Betsy Talbot knows that some students may want nothing more than to gripe about their grades.

But as the first “student consumer advocate” at the Minnesota Office of Higher Education, she wants to hear what kind of problems they encounter navigating their way through college. So she’s inviting students to contact her with their complaints — and hoping it won’t set off a deluge.

Talbot, 31 and a lawyer by training, describes herself as “a neutral third party” who can help students deal with a sometimes frustrating bureaucracy.

“If you have a problem with your school and don’t know how to resolve it … I can definitely step in and be that advocate,” she said. Within limits, of course.

Since she started in March, she’s fielded just over 50 complaints, 30 of them involving for-profit colleges. The complaints “really do vary,” she said — from financial aid glitches to transcript and billing errors.

Her main focus, she said, is “to show them how they can advocate for themselves.” Sometimes, she says, students just need someone to help them think things through. But she can step in if she thinks a college has violated its own rules, or state law.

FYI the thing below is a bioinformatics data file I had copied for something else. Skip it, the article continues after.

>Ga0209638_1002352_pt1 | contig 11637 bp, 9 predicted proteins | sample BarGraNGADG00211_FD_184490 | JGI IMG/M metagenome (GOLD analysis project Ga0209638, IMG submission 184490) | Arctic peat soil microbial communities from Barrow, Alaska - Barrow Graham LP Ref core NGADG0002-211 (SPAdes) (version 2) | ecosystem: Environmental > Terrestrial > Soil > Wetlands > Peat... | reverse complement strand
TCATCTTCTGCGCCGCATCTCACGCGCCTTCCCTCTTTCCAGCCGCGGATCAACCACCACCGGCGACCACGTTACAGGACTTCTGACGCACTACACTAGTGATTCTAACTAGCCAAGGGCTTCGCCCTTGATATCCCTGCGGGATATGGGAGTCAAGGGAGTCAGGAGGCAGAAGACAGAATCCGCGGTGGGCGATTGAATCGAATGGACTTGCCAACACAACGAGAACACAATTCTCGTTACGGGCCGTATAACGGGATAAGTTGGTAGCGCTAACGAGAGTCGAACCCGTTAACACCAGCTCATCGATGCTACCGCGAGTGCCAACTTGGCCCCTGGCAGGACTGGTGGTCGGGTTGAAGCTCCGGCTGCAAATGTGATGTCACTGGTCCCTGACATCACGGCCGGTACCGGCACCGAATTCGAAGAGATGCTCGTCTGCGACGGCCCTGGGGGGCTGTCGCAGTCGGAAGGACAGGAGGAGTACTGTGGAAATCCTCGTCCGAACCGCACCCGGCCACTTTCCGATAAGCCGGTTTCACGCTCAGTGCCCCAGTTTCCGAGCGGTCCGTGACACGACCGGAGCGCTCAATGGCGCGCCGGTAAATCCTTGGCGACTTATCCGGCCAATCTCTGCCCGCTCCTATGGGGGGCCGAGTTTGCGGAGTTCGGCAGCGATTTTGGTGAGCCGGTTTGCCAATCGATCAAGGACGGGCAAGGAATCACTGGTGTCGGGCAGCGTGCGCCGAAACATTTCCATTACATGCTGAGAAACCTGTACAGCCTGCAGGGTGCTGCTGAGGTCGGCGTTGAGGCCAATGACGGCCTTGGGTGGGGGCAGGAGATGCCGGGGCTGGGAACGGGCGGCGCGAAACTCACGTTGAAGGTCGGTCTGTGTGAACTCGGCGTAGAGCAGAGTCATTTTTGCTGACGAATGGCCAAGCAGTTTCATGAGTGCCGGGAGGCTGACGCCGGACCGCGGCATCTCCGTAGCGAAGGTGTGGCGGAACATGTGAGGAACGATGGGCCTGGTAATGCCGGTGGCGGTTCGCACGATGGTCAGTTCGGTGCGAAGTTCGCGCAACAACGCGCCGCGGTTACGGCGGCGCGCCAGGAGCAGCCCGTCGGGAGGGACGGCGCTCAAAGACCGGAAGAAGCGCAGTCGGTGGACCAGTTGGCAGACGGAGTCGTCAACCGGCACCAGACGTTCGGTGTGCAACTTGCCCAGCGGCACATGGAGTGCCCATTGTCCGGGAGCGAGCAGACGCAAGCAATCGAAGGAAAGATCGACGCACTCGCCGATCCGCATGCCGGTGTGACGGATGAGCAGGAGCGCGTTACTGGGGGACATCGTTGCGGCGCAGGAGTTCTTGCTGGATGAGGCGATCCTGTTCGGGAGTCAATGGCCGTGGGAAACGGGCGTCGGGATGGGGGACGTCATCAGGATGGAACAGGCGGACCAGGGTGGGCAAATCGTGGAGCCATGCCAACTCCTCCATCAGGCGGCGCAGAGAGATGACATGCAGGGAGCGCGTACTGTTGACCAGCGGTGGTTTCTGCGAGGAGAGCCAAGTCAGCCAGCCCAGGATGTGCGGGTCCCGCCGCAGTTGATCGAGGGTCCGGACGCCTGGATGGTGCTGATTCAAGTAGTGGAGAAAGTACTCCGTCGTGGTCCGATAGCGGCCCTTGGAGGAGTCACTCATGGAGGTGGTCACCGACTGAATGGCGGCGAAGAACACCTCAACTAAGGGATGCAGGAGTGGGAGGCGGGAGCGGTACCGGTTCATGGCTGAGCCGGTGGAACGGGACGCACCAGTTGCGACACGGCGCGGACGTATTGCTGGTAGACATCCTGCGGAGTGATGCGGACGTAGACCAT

In one case, for example, she demanded that a for-profit school refund a student’s tuition after it reneged on promises to complete a clinical training program.

Larry Pogemiller, Minnesota’s higher education commissioner, said it’s all part of an effort to step up his agency’s watchdog role. He’s also considering hiring “secret shoppers” to check out the recruiting practices at for-profit colleges, which have come under scrutiny nationwide. It’s a way of putting schools on notice, he said, that someone is watching.

“My gut tells me, boy, it’s hard to believe there’s only 30 dissatisfied students out there,” said Pogemiller, referring to the complaints so far. “That could be because they don’t know they can complain to somebody.”

Talbot can be reached at 651-259-3965 or by e-mail: